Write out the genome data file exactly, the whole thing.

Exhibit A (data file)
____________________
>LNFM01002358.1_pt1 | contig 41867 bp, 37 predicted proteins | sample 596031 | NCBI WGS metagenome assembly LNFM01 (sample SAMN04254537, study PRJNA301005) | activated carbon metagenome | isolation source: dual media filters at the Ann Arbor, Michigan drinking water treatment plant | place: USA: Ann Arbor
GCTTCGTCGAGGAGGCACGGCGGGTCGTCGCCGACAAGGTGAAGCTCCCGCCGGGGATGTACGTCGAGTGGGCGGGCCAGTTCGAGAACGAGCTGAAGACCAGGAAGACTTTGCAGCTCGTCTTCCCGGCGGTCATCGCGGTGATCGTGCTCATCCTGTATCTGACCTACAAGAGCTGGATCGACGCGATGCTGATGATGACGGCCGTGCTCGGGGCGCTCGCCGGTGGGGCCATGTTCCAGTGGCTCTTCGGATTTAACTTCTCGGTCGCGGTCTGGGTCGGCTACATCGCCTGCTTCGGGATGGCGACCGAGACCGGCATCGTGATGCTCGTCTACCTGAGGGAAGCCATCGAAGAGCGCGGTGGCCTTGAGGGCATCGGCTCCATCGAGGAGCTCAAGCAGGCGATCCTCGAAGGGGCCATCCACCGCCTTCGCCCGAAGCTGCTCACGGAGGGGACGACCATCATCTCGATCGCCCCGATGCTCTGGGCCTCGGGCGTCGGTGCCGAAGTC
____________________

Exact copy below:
>LNFM01002358.1_pt1 | contig 41867 bp, 37 predicted proteins | sample 596031 | NCBI WGS metagenome assembly LNFM01 (sample SAMN04254537, study PRJNA301005) | activated carbon metagenome | isolation source: dual media filters at the Ann Arbor, Michigan drinking water treatment plant | place: USA: Ann Arbor
GCTTCGTCGAGGAGGCACGGCGGGTCGTCGCCGACAAGGTGAAGCTCCCGCCGGGGATGTACGTCGAGTGGGCGGGCCAGTTCGAGAACGAGCTGAAGACCAGGAAGACTTTGCAGCTCGTCTTCCCGGCGGTCATCGCGGTGATCGTGCTCATCCTGTATCTGACCTACAAGAGCTGGATCGACGCGATGCTGATGATGACGGCCGTGCTCGGGGCGCTCGCCGGTGGGGCCATGTTCCAGTGGCTCTTCGGATTTAACTTCTCGGTCGCGGTCTGGGTCGGCTACATCGCCTGCTTCGGGATGGCGACCGAGACCGGCATCGTGATGCTCGTCTACCTGAGGGAAGCCATCGAAGAGCGCGGTGGCCTTGAGGGCATCGGCTCCATCGAGGAGCTCAAGCAGGCGATCCTCGAAGGGGCCATCCACCGCCTTCGCCCGAAGCTGCTCACGGAGGGGACGACCATCATCTCGATCGCCCCGATGCTCTGGGCCTCGGGCGTCGGTGCCGAAGTC